My reality tv experience began long long ago with inception of reality tv. Way back in the day (1996 maybe), I lived with a couple friends in a cute duplex in Madrona. Through no efforts of our own (we think the downstairs neighbor was responsible) we discovered at one point that we had cable. And with cable came MTV and with MTV came The Real World. And with TRW came my realization that I have no control of myself when it comes to reality tv. It sucks me in, holds me in its grip, and spits me out like little else in life. I have no idea which installment of TRW I got attached to, but I was a goner. When that show was on I didn't want to make plans, I didn't want to answer the phone, I was busy.
In 1997 (I think, or 1998 I can never remember) I bought a house and left the tv and cable behind. My new house was on the bottom of a big hill and there was no tv reception without cable. I decided my life would be greatly enhanced without either. For 7 or 8 years I was tv free. (This should not be confused with a change to enlightenment and the pursuit of philosophic adventures. Please see guilty pleasure blog about murder mysteries to see where my brain turned). Then I moved to Beacon Hill. Beacon Hill did not have the cute little video store that allowed dogs and served popcorn and as a result I turned to Netflix. AND, re found tv. First through Netflix and then finally on demand, streamed through the web.
I stayed off reality tv for a while. Then, at one point, I watched a couple of the final episodes of The Bachelor. This led to further seasons of the Bachelor and recently The Biggest Loser. These shows are like a car crash. You don't want to watch. Watching them is painful. But you can't turn away. The Bachelor for some reason always makes me feel warm and fuzzy inside (am I really admitting this), but at the same time it's so annoying. There is nothing real about it. And by this I don't mean that it's scripted, but most of the people on it aren't there to find love. They are there to make some sort of a name for themselves. Also, it's completely trite and cliche. The main characters are interviewed over and over again, and after an episode or two, they are just rehashing. And I can't stay away. Why?? The Biggest Loser is intriguing, both because I don't understand how someone can get to be 400 pounds and because these people are completely rethinking their lives. But it's redundant - well they both are. In both these shows they show the same snippets over and over and over. Each show is 90 minutes, yet new content is probably close to 45 minutes. The rest of the time they are recapping or showing us what's going to happen in the future. It's painful. Why is it that I get so sucked into these things? Maybe it's because reality takes you out of your own life and your own issues and sticks you into someone else. Your life looks better because you're not the mess these people are. Or maybe it's because these people change? They lose 200 pounds. Or they fall 'madly in love' (maybe). So, it allows you to believe it can happen to you too?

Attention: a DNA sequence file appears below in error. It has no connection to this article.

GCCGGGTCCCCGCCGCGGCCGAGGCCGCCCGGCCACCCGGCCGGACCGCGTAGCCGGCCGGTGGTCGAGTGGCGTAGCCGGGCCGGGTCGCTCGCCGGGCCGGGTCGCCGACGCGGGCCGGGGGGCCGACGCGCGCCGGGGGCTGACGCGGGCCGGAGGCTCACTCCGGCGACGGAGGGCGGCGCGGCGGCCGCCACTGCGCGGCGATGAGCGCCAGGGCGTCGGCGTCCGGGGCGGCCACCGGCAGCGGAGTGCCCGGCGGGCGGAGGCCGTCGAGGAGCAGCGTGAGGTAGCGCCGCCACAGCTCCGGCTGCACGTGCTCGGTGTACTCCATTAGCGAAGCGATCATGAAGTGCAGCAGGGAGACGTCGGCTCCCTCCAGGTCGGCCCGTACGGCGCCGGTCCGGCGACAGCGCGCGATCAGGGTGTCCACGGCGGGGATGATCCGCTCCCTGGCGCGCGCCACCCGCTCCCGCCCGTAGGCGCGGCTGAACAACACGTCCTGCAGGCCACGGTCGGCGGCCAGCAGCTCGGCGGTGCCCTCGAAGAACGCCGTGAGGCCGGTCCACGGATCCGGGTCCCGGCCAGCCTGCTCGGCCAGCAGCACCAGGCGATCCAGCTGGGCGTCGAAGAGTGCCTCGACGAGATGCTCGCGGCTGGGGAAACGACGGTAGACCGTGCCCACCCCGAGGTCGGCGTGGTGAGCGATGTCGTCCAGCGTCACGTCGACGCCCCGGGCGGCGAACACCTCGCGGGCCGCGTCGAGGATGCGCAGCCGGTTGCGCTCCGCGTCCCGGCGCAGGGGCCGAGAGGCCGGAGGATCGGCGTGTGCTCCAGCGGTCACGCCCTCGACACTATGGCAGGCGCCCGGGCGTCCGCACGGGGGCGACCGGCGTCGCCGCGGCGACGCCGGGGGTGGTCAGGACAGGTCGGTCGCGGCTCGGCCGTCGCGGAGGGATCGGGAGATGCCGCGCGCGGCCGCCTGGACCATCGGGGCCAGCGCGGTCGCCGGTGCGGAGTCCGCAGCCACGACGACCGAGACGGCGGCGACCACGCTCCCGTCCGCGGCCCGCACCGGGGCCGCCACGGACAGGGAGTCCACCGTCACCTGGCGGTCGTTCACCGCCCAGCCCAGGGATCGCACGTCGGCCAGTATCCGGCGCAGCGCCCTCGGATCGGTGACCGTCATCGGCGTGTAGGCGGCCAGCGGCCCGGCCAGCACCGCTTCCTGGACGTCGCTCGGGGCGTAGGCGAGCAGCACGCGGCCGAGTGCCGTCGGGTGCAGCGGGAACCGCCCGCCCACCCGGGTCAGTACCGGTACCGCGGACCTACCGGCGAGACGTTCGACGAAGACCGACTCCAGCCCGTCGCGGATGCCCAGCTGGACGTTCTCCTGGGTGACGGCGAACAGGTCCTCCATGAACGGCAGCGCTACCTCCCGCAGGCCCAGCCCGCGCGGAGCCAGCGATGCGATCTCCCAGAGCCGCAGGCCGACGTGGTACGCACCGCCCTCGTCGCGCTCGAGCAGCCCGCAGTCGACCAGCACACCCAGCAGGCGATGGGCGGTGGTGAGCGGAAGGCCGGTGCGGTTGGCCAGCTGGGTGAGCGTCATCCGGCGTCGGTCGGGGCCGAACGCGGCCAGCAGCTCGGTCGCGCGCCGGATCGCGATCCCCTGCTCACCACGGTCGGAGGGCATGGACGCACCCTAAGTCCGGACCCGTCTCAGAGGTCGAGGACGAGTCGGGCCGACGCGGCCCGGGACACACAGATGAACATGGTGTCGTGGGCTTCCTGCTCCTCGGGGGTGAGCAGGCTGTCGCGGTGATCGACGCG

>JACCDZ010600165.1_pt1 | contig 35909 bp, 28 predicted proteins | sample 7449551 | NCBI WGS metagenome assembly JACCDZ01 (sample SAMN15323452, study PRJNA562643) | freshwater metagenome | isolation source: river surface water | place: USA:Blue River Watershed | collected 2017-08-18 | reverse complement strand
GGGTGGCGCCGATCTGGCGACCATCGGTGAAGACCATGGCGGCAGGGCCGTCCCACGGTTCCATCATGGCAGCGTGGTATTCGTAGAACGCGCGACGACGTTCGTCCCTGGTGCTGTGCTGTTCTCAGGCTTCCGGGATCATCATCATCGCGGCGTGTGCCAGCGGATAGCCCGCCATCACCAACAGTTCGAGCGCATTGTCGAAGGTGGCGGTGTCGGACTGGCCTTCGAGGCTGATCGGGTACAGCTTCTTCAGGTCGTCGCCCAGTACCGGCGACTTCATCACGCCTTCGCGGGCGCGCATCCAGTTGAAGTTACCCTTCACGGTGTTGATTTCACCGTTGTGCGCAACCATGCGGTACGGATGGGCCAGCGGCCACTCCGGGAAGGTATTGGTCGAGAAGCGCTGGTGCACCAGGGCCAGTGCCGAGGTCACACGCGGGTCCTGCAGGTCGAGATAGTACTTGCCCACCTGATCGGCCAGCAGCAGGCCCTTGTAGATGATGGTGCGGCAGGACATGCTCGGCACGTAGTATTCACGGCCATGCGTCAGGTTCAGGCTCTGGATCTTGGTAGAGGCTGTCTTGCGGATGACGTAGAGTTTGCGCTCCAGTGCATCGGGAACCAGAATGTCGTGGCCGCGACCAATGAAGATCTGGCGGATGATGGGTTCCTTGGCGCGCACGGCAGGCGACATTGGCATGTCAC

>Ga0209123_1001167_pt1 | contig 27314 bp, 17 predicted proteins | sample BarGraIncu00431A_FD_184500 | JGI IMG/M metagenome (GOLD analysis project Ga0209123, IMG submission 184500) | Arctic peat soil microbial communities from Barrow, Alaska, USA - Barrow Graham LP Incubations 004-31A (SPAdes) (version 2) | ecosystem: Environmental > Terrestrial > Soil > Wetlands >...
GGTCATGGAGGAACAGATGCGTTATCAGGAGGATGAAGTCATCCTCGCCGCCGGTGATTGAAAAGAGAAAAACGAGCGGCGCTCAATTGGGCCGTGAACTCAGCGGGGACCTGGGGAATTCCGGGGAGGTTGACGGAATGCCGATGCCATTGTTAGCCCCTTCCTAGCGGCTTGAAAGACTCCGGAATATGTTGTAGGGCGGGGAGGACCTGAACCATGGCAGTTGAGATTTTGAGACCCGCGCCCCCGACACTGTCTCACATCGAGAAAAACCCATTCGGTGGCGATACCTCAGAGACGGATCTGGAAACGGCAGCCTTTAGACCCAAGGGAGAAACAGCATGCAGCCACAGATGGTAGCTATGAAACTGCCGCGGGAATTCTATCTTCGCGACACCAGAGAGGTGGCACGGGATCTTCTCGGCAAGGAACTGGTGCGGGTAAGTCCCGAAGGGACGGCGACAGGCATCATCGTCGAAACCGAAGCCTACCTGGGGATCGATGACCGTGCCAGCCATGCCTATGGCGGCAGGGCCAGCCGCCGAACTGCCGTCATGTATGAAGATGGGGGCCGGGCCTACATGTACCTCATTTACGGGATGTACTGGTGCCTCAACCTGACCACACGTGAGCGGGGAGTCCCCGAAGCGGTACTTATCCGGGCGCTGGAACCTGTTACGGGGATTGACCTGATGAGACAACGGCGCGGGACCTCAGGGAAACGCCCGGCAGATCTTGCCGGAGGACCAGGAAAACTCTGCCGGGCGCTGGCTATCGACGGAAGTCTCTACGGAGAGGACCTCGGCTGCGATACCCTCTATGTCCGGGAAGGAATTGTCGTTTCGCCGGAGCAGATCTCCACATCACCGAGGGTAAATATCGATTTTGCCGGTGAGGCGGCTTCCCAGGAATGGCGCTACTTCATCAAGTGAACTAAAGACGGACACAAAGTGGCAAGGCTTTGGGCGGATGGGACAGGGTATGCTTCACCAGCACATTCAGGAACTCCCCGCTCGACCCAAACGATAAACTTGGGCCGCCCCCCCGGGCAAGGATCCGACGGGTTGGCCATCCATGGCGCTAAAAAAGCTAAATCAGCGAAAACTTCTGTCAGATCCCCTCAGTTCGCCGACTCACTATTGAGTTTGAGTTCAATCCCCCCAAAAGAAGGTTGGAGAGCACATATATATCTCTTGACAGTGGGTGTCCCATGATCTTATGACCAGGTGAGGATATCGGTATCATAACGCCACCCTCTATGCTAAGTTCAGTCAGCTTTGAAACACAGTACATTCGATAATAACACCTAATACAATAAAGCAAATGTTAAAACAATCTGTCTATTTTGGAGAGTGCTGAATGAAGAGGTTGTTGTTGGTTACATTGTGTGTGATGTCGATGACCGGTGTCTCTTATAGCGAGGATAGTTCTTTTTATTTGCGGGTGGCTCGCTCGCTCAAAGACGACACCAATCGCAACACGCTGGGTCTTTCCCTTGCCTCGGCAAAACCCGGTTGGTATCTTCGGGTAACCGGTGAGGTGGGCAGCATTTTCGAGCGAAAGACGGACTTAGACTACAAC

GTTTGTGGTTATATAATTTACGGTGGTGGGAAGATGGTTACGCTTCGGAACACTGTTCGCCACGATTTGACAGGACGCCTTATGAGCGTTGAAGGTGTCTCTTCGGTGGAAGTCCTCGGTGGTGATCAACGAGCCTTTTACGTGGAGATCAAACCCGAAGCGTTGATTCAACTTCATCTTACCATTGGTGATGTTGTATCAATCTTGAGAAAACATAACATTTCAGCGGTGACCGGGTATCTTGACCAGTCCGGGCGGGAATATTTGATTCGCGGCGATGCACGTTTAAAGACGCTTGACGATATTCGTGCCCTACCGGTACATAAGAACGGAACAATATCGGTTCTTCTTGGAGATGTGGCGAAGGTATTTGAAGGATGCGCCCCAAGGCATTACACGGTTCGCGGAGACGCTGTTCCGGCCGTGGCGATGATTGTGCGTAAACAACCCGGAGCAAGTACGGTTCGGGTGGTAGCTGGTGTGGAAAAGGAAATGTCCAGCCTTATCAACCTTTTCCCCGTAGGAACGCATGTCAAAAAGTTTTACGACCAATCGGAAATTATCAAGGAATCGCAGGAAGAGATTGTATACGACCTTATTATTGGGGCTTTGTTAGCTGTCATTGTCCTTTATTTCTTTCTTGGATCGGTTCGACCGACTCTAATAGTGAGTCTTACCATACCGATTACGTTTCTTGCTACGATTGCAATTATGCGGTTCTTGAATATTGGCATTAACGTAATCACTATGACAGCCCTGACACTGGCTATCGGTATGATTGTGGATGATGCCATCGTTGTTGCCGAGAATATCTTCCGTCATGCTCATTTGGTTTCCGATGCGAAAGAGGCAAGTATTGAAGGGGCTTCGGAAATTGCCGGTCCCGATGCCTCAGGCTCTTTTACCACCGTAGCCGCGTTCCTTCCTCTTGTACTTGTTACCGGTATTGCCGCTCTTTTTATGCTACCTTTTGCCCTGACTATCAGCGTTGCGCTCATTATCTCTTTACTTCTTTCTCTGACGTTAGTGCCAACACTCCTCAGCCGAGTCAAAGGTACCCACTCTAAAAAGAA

So now, my dilemma and what will hopefully cure me of my reality obsessing for at least a season. TB and TBL just started new seasons simultaneous. So, if I were to tune in, by Wednesday I would have 180 minutes of reality tv to watch during the rest of the week. And so far, I have not been able to chose one or the other or stomach the possibility of filling my brain with that much crap. We'll see how I do in the next 10 weeks!
Post mark: Acckk. I was just surfing the web looking for pictures to attach to this blog and I am starting to feel the pull. Must step away from the computer, sorry for the lack of photos!